I went to Lane Technical High School with Benjamin Rivera. We sang in chorus together under the highly regarded music educator, George Rico, whose service to Chicago Public Schools spanned 52 years. I credit Mr. Rico for my own commitment to the classical music community, and I’d like to believe that Ben Rivera was also affected by Rico’s zeal. Anecdote: In 1992, Benjamin and I competed against each other in the CPS All-City Vocal Solo competition. I won with Handel’s “Ombra mai fu,” but I suspect that was the last time I have ever been judged more favorably than Benjamin RIvera.
Since high school, I have watched Benjamin hustle to finish three degrees, including a Master’s in Music Theory from Roosevelt’s CCPA, and a Doctorate in Choral Conducting from Northwestern, all the while working as an ensemble singer and diction coach, which drew on skills from his first degree in Voice Performance from North Park University. Benjamin has sung 16 seasons-to-date with Grant Park Festival Chorus. The roster of GPMF chorus is comprised of Chicago’s best musicians who sing, and who don’t crack under the profeasionalism expected of them. GPMF chorus does not use section leaders, so there is no obvious pipeline for assistants to ascend the ranks. Benjamin began his rise in the ensemble coaching diction in 2004, and most-recently was called upon to prepare the chorus for last season’s Carmina Burana.
2018-19 is Benjamin’s 22nd season with CSO Chorus. The retirement of Associate Conductor Don Horisberger, and the stepping down of William Chin as Assistant Conductor, coupled with the appointment of Associate Conductor Cheryl Frazes Hill to Director of Milwaukee Symphony Chorus, created a vacuum in the CSO Chorus leadership. Three Chicagoans are now called Assistant Conductor: Jennifer Kerr Budziak, Andrew Lewis, and Benjamin Rivera.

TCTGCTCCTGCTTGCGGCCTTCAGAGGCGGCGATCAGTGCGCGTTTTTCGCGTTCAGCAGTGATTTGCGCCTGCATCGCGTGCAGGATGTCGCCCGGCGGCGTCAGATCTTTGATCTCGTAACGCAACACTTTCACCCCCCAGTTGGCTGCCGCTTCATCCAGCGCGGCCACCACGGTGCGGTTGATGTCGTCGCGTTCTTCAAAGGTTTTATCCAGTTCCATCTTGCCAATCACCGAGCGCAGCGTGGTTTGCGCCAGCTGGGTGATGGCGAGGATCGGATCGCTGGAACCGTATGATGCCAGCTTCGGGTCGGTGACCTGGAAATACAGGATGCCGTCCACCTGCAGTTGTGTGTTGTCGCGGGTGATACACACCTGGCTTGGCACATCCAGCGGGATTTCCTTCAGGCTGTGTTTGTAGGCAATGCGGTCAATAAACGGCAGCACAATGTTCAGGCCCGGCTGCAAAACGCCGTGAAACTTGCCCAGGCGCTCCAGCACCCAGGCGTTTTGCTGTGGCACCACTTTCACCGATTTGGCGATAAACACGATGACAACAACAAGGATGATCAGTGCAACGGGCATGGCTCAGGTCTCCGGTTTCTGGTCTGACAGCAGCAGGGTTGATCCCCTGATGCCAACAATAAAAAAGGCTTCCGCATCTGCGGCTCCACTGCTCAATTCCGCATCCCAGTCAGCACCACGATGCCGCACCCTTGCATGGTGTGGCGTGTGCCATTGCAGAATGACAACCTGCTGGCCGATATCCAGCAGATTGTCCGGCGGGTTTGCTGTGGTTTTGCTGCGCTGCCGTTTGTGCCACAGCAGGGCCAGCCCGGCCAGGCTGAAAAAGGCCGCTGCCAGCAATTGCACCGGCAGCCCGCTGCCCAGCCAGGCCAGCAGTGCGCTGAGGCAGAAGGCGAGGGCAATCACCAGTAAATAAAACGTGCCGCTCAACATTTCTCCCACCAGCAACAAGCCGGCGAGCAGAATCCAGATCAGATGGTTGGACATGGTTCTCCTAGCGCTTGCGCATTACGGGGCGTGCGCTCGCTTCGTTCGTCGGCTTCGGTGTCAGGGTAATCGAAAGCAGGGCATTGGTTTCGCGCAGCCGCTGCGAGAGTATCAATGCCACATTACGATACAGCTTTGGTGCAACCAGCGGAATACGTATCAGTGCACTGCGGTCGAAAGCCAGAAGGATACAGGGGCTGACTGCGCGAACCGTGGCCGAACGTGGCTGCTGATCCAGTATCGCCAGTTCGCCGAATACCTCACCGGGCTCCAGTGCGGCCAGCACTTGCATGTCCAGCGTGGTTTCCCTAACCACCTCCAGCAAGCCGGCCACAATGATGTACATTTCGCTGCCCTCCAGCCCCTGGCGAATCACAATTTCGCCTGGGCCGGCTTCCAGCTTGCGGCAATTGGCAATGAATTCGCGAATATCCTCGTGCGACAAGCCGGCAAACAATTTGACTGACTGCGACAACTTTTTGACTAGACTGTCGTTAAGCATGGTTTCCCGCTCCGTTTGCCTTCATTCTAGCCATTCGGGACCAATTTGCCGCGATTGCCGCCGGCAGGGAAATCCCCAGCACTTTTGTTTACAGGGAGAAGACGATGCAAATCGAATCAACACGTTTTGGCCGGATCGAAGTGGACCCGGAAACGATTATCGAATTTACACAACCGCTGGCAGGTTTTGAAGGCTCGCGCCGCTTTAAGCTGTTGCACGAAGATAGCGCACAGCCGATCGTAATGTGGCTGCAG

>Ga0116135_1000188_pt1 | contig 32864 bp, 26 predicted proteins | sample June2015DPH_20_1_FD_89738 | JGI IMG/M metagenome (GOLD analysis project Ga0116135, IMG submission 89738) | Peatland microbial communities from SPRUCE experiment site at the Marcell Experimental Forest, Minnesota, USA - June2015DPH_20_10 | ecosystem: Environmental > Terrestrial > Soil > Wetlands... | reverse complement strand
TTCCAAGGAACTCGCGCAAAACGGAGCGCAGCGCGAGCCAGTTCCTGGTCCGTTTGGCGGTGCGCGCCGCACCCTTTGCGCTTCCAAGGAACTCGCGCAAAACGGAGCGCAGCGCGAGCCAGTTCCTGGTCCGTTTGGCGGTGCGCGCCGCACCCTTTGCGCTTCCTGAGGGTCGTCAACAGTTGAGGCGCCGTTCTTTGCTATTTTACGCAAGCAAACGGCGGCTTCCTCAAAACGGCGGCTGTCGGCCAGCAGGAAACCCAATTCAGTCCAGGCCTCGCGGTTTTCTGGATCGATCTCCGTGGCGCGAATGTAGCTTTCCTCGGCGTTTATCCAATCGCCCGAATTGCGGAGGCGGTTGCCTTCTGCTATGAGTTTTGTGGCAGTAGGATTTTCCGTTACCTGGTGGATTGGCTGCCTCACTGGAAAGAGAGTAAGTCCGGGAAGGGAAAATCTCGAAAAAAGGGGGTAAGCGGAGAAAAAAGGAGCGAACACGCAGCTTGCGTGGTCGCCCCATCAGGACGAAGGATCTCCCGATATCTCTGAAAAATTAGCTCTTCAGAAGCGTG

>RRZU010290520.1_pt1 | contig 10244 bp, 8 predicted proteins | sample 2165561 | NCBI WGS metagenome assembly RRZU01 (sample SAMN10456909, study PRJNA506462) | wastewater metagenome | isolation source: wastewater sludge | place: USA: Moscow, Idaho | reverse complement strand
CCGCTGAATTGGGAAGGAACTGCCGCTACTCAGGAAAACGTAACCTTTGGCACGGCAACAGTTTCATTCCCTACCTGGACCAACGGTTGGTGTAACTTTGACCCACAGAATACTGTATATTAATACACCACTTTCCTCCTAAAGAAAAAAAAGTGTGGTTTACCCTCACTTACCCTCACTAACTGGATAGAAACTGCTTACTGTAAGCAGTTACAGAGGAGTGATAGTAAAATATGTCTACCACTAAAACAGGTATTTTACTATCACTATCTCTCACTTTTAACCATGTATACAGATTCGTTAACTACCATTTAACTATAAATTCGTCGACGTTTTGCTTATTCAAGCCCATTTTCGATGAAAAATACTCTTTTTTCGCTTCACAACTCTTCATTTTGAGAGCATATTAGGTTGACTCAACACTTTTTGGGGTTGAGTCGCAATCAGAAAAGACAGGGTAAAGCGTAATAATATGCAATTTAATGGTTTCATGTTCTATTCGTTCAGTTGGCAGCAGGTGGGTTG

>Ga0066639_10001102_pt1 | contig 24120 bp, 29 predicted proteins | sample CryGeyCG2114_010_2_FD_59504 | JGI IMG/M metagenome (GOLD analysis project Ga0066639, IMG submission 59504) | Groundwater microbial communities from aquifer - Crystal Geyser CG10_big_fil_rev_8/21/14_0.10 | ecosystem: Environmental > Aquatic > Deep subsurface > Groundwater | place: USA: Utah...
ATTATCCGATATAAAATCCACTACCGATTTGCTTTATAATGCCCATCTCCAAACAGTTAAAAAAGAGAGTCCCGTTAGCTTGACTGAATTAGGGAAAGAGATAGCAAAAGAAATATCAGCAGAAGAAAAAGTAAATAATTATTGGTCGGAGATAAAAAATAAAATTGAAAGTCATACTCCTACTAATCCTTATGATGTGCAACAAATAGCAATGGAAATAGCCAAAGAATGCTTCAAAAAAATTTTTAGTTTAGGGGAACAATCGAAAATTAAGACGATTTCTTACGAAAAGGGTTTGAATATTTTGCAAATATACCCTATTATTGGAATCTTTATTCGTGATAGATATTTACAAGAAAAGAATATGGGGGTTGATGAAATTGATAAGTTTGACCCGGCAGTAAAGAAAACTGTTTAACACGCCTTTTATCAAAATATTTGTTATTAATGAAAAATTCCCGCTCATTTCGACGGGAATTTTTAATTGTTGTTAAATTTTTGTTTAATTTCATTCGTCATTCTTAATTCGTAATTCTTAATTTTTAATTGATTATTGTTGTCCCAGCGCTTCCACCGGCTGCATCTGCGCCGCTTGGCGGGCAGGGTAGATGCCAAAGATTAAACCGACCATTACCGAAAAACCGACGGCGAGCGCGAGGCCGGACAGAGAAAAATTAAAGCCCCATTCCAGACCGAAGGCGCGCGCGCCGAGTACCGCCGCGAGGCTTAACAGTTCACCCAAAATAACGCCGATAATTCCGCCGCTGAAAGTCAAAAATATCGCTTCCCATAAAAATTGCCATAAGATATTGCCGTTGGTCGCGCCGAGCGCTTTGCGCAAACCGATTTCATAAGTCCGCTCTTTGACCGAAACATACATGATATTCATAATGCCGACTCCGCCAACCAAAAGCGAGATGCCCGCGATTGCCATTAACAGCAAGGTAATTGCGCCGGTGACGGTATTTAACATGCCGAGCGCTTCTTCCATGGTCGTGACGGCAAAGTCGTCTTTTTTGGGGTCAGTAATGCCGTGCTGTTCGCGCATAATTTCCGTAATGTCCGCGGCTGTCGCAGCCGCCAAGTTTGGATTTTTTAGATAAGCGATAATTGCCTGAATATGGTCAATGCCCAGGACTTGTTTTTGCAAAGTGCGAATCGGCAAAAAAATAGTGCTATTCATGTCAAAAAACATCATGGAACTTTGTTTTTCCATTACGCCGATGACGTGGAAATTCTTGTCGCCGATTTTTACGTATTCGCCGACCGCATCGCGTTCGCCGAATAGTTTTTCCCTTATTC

Benjamin also put in ten years with Chicago a cappella, five years with Bella Voce, and has been the Director of the semi-professional group Cantate since 2000. In 2016, Ben left his position as Choir Director of Immanuel Lutheran Church in Evanston to assume the same role at the venerated Church of the Ascension, where the renowned Thomas Wikman used to lead the most respected church choir in Chicago.
Why am I giving you Ben Rivera’s CV? In part, it is to help promote William Ferris Chorale’s upcoming performances, guest conducted by Rivera. WFC, a professional ensemble with a storied history, is in a leadership transition period following the departure of Paul French, who served as Music Director from 2005 to 2016, and who left a strong imprint on the DNA of the group. (Neither Rivera nor La Caccina’s Carling FitzSimmons, who also guest conducted WFC, have been officially asked to take over the Music Director position.)
The other reason to list all of Benjamin’s accomplishments (he is married to the excellent soprano Alexia Kruger and is the father of an adorable 4-year-old), is to inspire readers to do all the things and do them well. Benjamin’s path to being one of the most sought-after musicians in Chicago feels random, though it capitalizes on the various skills developed over a lifetime of loving the human voice. The Cantate gig, apart from conducting an amateur contemporary Christian church choir, was offered to Benjamin after earning his Bachelor’s degree at North Park. That was followed by the pursuit of the theory degree, while teaching voice, aural skills, and diction at St. Xavier University and Trinity Christian College. Conducting was more of a hobby until he pursued it formally at Northwestern. The German language coaching brought him to the attention of GPMF’s Christopher Bell. Benjamin invited Bell to his conducting recital, and he actually showed up! Who knows if that performance gave Christopher Bell the idea to ask Benjamin to assist with the chorus? To be considered as Christopher Bell’s second-in-command would already be a rare distinction. Add to that Benjamin’s assignments at CSO and Church of the Ascension, and you now have a musician who is critical to the choral scene in Chicago.